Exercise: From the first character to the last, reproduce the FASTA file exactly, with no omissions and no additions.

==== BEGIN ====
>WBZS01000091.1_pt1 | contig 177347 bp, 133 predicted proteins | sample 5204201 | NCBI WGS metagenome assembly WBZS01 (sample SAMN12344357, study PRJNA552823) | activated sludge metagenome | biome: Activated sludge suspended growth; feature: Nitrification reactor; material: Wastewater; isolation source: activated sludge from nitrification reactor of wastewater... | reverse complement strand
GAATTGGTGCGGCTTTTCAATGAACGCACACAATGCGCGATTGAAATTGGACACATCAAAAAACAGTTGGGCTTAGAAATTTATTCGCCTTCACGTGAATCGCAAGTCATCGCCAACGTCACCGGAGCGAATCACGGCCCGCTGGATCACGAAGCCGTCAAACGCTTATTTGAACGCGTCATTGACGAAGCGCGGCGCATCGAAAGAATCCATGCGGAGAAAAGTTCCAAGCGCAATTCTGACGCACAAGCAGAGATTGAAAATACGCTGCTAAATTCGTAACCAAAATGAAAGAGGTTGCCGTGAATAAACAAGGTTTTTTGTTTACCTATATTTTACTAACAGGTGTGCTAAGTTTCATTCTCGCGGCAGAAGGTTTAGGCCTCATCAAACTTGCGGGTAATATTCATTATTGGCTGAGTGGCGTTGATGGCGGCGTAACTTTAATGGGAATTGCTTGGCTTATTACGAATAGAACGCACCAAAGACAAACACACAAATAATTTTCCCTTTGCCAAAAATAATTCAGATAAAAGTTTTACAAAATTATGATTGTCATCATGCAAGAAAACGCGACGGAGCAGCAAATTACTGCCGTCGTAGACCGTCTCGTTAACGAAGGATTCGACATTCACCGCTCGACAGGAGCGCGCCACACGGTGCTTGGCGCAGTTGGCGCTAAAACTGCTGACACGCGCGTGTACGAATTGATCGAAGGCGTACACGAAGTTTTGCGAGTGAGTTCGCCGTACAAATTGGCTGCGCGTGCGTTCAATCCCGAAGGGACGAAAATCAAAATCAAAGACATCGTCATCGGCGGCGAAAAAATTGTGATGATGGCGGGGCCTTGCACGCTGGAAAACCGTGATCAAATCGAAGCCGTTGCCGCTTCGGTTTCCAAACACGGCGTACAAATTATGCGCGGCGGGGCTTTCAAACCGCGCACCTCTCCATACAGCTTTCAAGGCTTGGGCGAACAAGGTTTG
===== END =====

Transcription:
>WBZS01000091.1_pt1 | contig 177347 bp, 133 predicted proteins | sample 5204201 | NCBI WGS metagenome assembly WBZS01 (sample SAMN12344357, study PRJNA552823) | activated sludge metagenome | biome: Activated sludge suspended growth; feature: Nitrification reactor; material: Wastewater; isolation source: activated sludge from nitrification reactor of wastewater... | reverse complement strand
GAATTGGTGCGGCTTTTCAATGAACGCACACAATGCGCGATTGAAATTGGACACATCAAAAAACAGTTGGGCTTAGAAATTTATTCGCCTTCACGTGAATCGCAAGTCATCGCCAACGTCACCGGAGCGAATCACGGCCCGCTGGATCACGAAGCCGTCAAACGCTTATTTGAACGCGTCATTGACGAAGCGCGGCGCATCGAAAGAATCCATGCGGAGAAAAGTTCCAAGCGCAATTCTGACGCACAAGCAGAGATTGAAAATACGCTGCTAAATTCGTAACCAAAATGAAAGAGGTTGCCGTGAATAAACAAGGTTTTTTGTTTACCTATATTTTACTAACAGGTGTGCTAAGTTTCATTCTCGCGGCAGAAGGTTTAGGCCTCATCAAACTTGCGGGTAATATTCATTATTGGCTGAGTGGCGTTGATGGCGGCGTAACTTTAATGGGAATTGCTTGGCTTATTACGAATAGAACGCACCAAAGACAAACACACAAATAATTTTCCCTTTGCCAAAAATAATTCAGATAAAAGTTTTACAAAATTATGATTGTCATCATGCAAGAAAACGCGACGGAGCAGCAAATTACTGCCGTCGTAGACCGTCTCGTTAACGAAGGATTCGACATTCACCGCTCGACAGGAGCGCGCCACACGGTGCTTGGCGCAGTTGGCGCTAAAACTGCTGACACGCGCGTGTACGAATTGATCGAAGGCGTACACGAAGTTTTGCGAGTGAGTTCGCCGTACAAATTGGCTGCGCGTGCGTTCAATCCCGAAGGGACGAAAATCAAAATCAAAGACATCGTCATCGGCGGCGAAAAAATTGTGATGATGGCGGGGCCTTGCACGCTGGAAAACCGTGATCAAATCGAAGCCGTTGCCGCTTCGGTTTCCAAACACGGCGTACAAATTATGCGCGGCGGGGCTTTCAAACCGCGCACCTCTCCATACAGCTTTCAAGGCTTGGGCGAACAAGGTTTG